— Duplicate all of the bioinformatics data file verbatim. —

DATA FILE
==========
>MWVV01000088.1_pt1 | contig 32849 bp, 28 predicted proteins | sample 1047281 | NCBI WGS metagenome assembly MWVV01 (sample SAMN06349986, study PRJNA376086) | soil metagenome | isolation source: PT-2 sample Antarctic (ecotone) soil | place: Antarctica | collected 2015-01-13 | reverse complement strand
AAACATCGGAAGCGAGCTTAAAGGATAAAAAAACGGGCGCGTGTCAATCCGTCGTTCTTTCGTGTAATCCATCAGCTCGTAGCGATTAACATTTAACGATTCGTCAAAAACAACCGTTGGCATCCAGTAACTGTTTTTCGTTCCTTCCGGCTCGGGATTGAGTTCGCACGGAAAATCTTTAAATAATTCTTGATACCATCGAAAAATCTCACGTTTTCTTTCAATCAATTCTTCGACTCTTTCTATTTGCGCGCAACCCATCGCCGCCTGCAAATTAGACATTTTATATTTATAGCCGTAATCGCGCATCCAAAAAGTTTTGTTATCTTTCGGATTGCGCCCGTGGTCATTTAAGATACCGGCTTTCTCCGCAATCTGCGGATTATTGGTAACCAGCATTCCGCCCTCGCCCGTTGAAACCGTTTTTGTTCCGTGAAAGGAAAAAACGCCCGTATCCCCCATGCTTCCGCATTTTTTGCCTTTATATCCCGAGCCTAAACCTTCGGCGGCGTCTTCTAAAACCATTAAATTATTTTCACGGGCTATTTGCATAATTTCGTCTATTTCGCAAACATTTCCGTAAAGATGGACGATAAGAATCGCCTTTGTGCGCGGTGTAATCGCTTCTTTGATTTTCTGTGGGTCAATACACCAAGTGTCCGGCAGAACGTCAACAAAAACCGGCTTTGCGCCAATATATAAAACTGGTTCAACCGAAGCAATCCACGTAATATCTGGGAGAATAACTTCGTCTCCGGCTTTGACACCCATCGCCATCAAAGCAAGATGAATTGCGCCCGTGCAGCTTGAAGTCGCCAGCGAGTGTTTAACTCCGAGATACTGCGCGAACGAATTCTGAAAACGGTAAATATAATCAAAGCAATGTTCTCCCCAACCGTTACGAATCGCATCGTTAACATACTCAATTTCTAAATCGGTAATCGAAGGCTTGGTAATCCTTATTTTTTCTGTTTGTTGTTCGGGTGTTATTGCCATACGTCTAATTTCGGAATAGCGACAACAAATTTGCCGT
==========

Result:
>MWVV01000088.1_pt1 | contig 32849 bp, 28 predicted proteins | sample 1047281 | NCBI WGS metagenome assembly MWVV01 (sample SAMN06349986, study PRJNA376086) | soil metagenome | isolation source: PT-2 sample Antarctic (ecotone) soil | place: Antarctica | collected 2015-01-13 | reverse complement strand
AAACATCGGAAGCGAGCTTAAAGGATAAAAAAACGGGCGCGTGTCAATCCGTCGTTCTTTCGTGTAATCCATCAGCTCGTAGCGATTAACATTTAACGATTCGTCAAAAACAACCGTTGGCATCCAGTAACTGTTTTTCGTTCCTTCCGGCTCGGGATTGAGTTCGCACGGAAAATCTTTAAATAATTCTTGATACCATCGAAAAATCTCACGTTTTCTTTCAATCAATTCTTCGACTCTTTCTATTTGCGCGCAACCCATCGCCGCCTGCAAATTAGACATTTTATATTTATAGCCGTAATCGCGCATCCAAAAAGTTTTGTTATCTTTCGGATTGCGCCCGTGGTCATTTAAGATACCGGCTTTCTCCGCAATCTGCGGATTATTGGTAACCAGCATTCCGCCCTCGCCCGTTGAAACCGTTTTTGTTCCGTGAAAGGAAAAAACGCCCGTATCCCCCATGCTTCCGCATTTTTTGCCTTTATATCCCGAGCCTAAACCTTCGGCGGCGTCTTCTAAAACCATTAAATTATTTTCACGGGCTATTTGCATAATTTCGTCTATTTCGCAAACATTTCCGTAAAGATGGACGATAAGAATCGCCTTTGTGCGCGGTGTAATCGCTTCTTTGATTTTCTGTGGGTCAATACACCAAGTGTCCGGCAGAACGTCAACAAAAACCGGCTTTGCGCCAATATATAAAACTGGTTCAACCGAAGCAATCCACGTAATATCTGGGAGAATAACTTCGTCTCCGGCTTTGACACCCATCGCCATCAAAGCAAGATGAATTGCGCCCGTGCAGCTTGAAGTCGCCAGCGAGTGTTTAACTCCGAGATACTGCGCGAACGAATTCTGAAAACGGTAAATATAATCAAAGCAATGTTCTCCCCAACCGTTACGAATCGCATCGTTAACATACTCAATTTCTAAATCGGTAATCGAAGGCTTGGTAATCCTTATTTTTTCTGTTTGTTGTTCGGGTGTTATTGCCATACGTCTAATTTCGGAATAGCGACAACAAATTTGCCGT